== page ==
For example, when we watched the movie “When Harry Met Sally”, many girls pondered over the question if men and women could be just friends. This idea often also comes up in YA literature. Often there are love triangles in which the main heroine shows her ability to make her own decisions by choosing one man, or refusing both to stay single and happy the way she is now. In my personal belief, men and women can be just friends because most of my friends are men. There is so many benefits like less drama, better companionship, and often having the male perspective on a situation can be life saving and intuitive.
            No matter a feminists age, he or she can still enjoy the simple pleasures that Young Adult literature has to offer; simplicity, women finding themselves in a world ruled by men, and sometimes even a bit of romance. As a young woman myself, I can easily relate to the girls in YA novels who struggle with the internal struggle over whether to give in to her romantic desires and be “swept off her feet,” or to stand tall and open doors on her own or pull out her own chair.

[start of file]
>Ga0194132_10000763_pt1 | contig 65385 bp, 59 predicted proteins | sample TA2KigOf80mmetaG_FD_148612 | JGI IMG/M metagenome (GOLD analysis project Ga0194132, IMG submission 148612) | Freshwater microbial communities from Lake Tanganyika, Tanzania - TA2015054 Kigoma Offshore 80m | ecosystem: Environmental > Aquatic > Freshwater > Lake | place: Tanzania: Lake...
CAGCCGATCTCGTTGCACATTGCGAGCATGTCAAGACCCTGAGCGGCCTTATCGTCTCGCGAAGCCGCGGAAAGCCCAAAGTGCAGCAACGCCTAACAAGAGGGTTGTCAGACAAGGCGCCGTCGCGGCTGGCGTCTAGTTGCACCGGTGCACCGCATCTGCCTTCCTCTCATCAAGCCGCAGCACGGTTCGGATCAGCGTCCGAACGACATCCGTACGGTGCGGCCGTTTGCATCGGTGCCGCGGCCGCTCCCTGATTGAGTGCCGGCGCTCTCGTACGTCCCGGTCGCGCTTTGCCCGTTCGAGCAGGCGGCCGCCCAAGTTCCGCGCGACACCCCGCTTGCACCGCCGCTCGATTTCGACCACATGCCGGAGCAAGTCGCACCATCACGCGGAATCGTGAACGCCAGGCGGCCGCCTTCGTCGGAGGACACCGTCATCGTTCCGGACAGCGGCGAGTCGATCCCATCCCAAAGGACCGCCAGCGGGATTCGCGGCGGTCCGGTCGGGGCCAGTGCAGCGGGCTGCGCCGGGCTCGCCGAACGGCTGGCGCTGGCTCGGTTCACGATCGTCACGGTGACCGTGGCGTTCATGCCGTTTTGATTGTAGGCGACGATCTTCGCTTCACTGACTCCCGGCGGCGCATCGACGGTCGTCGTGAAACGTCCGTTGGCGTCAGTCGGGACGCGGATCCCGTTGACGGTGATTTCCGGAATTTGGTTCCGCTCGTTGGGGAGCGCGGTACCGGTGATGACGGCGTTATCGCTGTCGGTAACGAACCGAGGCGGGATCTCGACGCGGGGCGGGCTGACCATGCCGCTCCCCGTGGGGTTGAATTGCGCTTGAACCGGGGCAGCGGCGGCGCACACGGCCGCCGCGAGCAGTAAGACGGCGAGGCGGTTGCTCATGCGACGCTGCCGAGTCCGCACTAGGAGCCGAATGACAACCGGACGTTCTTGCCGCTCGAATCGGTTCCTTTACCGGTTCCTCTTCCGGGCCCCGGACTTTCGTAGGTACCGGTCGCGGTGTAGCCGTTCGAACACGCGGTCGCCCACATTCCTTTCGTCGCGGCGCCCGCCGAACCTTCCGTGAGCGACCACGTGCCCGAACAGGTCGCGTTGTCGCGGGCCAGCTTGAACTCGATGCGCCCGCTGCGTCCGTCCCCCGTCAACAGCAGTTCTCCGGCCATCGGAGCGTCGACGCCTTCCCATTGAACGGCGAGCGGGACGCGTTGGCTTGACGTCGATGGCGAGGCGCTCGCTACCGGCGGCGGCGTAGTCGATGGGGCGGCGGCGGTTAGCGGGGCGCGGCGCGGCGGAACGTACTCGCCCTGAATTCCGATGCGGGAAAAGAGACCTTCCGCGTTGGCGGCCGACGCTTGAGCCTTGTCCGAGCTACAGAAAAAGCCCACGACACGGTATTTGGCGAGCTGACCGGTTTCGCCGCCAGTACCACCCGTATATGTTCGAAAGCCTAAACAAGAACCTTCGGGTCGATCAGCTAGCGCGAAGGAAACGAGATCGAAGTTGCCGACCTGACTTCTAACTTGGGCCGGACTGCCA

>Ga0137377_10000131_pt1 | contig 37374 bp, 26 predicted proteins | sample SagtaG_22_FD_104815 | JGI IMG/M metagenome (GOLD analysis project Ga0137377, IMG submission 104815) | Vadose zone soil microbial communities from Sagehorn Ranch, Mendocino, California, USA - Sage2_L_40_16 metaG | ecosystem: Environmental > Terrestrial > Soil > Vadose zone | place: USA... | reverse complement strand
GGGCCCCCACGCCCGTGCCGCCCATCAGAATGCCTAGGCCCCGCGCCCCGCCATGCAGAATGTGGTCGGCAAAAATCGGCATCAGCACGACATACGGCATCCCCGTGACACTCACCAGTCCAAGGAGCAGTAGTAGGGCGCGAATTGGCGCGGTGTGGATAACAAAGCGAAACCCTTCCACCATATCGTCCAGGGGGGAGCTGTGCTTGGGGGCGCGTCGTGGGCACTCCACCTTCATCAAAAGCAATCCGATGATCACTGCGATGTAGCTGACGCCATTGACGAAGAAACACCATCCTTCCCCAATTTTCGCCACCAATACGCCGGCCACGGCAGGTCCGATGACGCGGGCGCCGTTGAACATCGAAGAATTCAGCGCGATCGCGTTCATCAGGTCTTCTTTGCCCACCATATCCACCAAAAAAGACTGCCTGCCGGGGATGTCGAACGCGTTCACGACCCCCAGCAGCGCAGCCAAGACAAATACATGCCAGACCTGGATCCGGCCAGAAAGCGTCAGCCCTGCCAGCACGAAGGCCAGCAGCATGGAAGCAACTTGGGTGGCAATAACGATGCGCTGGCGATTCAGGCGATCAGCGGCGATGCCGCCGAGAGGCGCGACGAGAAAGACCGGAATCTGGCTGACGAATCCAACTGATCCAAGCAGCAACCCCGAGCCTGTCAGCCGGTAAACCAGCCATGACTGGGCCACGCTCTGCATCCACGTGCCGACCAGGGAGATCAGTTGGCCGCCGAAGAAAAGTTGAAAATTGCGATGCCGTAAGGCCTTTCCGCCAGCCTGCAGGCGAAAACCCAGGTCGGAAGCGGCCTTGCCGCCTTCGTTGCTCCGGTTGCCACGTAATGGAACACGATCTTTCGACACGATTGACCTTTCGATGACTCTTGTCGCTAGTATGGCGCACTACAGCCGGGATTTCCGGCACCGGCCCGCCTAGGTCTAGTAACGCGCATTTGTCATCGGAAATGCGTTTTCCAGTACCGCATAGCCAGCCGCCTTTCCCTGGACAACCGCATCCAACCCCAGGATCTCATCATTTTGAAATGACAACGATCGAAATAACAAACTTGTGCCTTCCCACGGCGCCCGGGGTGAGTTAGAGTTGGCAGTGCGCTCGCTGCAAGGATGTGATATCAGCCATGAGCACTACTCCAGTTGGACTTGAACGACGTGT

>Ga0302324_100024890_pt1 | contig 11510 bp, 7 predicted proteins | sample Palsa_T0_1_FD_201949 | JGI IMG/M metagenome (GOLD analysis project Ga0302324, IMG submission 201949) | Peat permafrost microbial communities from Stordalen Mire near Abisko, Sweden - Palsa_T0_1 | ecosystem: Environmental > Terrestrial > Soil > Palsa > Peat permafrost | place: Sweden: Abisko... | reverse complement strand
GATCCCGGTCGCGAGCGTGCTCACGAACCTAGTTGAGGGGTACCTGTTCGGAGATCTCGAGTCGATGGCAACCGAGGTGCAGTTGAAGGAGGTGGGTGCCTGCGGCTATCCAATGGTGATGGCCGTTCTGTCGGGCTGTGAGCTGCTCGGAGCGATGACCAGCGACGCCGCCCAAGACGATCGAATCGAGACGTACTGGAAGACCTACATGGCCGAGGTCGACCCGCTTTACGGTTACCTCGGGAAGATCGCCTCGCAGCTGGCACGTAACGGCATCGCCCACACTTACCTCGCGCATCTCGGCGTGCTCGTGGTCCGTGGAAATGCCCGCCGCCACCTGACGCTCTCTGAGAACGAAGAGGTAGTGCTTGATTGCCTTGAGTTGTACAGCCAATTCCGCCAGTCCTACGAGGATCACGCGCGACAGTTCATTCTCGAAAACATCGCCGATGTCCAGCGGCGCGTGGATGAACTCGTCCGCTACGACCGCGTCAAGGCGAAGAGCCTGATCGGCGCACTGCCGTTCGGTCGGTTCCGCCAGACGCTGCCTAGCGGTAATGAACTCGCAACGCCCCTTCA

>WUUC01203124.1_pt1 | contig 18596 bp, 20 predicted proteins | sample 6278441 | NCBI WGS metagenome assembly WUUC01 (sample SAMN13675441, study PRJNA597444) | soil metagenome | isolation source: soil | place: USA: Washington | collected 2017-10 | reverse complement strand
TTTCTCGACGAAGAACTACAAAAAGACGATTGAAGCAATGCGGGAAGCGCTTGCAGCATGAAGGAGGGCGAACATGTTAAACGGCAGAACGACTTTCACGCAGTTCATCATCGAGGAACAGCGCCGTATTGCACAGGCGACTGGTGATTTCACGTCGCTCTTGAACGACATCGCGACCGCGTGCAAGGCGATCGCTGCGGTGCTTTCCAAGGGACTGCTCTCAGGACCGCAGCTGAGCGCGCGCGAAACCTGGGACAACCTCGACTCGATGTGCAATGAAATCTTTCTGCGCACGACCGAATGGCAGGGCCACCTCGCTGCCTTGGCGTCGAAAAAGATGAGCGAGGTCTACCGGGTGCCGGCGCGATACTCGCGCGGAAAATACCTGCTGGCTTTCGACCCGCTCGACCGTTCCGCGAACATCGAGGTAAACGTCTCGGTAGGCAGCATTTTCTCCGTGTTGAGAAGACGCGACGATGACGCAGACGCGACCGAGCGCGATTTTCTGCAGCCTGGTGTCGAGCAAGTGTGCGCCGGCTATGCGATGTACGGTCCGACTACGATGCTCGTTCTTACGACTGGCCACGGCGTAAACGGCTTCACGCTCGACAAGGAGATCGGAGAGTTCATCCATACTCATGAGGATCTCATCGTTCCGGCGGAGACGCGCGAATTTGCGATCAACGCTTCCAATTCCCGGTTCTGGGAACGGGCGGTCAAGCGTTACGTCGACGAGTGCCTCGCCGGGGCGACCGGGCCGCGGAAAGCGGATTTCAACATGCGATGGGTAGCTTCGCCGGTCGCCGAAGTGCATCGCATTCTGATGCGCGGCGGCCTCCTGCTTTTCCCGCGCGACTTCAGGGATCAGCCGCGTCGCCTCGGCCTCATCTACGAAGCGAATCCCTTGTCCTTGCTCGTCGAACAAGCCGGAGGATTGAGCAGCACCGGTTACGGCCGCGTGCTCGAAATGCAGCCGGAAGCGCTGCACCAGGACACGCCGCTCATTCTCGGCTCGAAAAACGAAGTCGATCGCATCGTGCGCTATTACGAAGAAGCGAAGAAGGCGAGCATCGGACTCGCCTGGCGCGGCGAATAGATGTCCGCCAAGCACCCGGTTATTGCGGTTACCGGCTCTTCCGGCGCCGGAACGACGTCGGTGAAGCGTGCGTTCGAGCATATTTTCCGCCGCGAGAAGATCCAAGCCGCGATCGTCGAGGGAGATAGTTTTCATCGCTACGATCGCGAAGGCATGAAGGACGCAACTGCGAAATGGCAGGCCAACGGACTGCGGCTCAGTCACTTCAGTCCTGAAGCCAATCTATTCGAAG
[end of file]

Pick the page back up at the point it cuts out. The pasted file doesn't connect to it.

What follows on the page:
I think above all women can have a balance between feminism and romance and also have some of both in their relationships. Women can still take care of themselves whilst having a man to support her and encourage her as well. In YA literature there will always be those few characters who set feminism back a few years and cause our internal girl power gene to squirm, but more and more recently, strong feminist characters are coming into light in the publishing industry and this shows that in pop culture many girls are able to stand up more frequently about their feminist ideals without having male backlash. Besides, one book can change the world, so imagine what a whole slew of books can do for feminism and romance in our modern world.

Works Cited
Condron, Chelsea. “That’s Not Very Feminist of You, Bella: Feminism and YA Romance Novels.” YALSA: The Hub. N.p., 22 July 2013. Web. 7 Nov. 2013. .
Rampton, Martha. “The Three Waves of Feminism.” The Magazine of Pacific University. N.p., n.d. Web. 7 Nov. 2013. .
Roberts, Nora. The MacGregor grooms. S.l.: Penguin Group US, 2012. Print.
Stites, Jessica. “How I Picked 10 Best Feminist Teen Books of All Time.” Ms Magazine Blog. N.p., 22 Oct. 2010. Web. 7 Nov. 2013. .

Yampbell, Cat. “Judging A Book By Its Cover: Publishing Trends In Young Adult Literature.” The Lion and The Unicorn 29.3 (2005): 348-372. Print.

0 Replies to “Feminism and Romance in YA Lit”

  1. Great article. Well written and interesting.